I’m often viewed as the disruptive one in the room. Maybe it’s how I’m wired or how I’m bent—I’m sure my friends could give you opinions on that either way. I love ideas, and I love ones that disrupt the status quo. If it has always worked and it’s not broken—I ask why we haven’t tried enough new methods to find a better one.
Over the past two years we have seen the status quo disrupted whether we wanted it or not. I’ve heard many describe a new level of ministry, connecting with people in entirely new ways.
Adventist Review Ministries has taken a very intentional approach to engaging with people in more ways and on more channels than ever in the past few years. As we say: content is king! And today more people than ever engage with the content of our ministry on social media— specifically on Facebook, Instagram, and Twitter—rather than in print. That’s quite the change from decades in the past.
There’s a variety of reasons for that. The big- gest is that no matter what channel or medium or preference, members today can find content that is still inspiring and thought-provoking from the Adventist Review Ministries team.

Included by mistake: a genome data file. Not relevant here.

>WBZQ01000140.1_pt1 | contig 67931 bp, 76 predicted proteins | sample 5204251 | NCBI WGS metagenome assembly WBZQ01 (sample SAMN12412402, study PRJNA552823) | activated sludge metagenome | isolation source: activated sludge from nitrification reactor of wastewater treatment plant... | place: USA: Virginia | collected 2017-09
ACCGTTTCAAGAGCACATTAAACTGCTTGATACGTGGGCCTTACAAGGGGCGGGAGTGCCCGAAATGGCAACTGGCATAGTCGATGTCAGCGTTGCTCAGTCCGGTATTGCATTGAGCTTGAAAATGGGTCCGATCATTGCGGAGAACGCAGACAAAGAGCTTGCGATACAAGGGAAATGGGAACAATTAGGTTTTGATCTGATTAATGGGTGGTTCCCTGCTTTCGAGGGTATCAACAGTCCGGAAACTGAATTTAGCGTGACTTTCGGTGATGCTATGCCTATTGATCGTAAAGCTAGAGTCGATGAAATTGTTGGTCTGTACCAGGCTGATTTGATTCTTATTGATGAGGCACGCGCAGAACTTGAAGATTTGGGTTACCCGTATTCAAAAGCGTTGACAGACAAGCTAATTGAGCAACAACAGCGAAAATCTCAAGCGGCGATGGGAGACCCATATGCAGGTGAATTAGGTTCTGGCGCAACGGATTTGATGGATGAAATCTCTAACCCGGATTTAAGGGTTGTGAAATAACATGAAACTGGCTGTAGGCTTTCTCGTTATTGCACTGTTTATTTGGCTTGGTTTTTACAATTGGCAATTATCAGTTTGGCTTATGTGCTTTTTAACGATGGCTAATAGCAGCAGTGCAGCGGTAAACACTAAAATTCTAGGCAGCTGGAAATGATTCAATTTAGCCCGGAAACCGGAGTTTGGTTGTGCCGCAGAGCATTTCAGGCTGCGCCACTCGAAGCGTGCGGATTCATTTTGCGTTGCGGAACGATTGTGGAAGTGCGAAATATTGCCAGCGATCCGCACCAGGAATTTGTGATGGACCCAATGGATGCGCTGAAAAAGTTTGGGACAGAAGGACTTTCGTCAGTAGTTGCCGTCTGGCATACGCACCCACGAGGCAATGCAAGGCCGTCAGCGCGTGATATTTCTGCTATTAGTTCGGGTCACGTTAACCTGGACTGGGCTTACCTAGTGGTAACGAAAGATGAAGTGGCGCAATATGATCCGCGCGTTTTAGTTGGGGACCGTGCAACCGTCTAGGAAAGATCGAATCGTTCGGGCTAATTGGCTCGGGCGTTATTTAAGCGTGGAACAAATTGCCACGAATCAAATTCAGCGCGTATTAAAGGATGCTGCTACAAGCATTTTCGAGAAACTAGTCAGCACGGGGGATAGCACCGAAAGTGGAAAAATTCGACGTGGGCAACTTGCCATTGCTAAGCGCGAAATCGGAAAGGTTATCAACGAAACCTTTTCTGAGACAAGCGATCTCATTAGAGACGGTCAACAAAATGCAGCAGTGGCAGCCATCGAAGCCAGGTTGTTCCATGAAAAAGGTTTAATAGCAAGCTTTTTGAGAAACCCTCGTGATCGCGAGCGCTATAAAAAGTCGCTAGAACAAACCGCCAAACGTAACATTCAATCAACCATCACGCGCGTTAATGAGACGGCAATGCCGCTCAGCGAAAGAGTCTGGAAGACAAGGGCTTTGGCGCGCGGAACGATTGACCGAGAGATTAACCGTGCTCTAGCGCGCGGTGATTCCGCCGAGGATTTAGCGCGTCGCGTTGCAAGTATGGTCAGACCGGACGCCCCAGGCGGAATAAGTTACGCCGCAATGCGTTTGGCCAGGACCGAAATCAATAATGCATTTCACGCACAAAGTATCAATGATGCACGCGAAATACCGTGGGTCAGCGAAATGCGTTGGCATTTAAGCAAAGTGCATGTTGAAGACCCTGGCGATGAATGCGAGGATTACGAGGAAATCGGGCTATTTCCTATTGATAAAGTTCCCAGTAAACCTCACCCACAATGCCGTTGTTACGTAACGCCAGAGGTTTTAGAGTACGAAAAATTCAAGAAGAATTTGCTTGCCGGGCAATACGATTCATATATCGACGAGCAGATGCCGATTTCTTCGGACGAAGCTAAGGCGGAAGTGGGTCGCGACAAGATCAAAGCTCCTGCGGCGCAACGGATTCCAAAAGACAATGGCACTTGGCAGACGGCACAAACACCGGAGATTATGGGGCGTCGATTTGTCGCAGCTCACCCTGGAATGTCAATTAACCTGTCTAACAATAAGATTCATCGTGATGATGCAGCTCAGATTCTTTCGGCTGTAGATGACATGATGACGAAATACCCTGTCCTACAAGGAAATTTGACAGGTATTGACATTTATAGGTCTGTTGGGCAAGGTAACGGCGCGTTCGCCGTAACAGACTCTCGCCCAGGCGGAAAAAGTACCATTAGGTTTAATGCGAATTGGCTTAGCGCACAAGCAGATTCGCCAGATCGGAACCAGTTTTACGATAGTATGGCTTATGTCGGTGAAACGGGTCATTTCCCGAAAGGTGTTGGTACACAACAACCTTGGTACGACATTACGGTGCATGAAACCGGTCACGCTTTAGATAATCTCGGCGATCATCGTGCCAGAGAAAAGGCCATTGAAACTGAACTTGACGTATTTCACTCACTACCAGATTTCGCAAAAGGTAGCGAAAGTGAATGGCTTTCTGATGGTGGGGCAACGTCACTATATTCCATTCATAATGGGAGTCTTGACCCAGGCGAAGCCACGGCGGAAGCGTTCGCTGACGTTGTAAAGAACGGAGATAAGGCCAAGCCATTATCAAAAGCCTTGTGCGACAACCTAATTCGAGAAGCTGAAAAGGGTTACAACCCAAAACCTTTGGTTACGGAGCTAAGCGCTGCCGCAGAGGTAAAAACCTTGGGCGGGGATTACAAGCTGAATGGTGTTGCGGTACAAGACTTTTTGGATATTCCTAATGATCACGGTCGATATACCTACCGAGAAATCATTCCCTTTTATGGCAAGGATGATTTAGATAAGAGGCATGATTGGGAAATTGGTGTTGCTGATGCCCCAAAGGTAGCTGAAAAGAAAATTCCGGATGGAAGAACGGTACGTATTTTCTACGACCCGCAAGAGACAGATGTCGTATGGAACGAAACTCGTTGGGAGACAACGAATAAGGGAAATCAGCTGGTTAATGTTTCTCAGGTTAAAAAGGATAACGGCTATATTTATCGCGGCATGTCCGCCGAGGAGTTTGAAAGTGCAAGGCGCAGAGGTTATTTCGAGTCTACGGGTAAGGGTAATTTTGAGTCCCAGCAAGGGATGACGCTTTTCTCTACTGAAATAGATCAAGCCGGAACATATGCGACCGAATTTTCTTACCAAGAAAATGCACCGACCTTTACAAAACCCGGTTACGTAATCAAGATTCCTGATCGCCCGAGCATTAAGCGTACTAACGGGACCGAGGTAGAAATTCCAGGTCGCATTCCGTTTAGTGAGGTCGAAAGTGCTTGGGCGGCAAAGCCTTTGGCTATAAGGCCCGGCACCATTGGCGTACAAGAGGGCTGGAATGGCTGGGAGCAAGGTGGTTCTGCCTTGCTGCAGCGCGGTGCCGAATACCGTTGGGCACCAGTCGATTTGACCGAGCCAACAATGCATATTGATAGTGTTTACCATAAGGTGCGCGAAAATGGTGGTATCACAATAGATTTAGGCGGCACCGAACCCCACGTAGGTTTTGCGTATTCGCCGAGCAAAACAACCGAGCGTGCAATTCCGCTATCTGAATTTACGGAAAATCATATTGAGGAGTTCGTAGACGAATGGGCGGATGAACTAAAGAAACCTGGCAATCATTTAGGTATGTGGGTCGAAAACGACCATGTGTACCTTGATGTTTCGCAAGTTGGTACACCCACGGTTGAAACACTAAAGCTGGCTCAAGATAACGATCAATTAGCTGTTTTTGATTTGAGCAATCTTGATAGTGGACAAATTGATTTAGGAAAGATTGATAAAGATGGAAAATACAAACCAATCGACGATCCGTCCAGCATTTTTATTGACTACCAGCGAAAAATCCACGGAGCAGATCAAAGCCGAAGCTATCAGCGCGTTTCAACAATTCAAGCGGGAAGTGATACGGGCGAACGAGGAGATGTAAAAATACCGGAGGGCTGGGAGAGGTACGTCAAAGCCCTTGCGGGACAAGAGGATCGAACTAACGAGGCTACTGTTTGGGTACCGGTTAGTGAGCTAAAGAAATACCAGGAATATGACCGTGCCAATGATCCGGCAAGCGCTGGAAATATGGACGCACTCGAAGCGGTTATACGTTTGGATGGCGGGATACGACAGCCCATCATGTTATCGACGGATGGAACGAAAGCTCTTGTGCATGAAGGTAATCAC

You may be wondering what kind of content garners the most attention and engagement. With hundreds of stories and commentaries and features and videos and podcasts over the past year, what rises to the top? The sweet spot seems to be current events and prophecy: where do current events fit in the time line or journey as our movement awaits the second coming of Jesus? Anytime a piece of content gets close to that intersection, there’s a significant rise in engagement across all platforms. A piece that spurs the question “Does this event taking place in the world have significance in the stream of prophecy?” is going to get read and shared across many channels.
Some content isn’t just engaged with only one time, either. At times a piece may be seen on social media, and, given that you have only a minute or two, you see the headline and subhead and think, That’s an article I think I would like. So you save it or email it to yourself, and read it at home when you have more time. There are still myriad new ways to engage with content.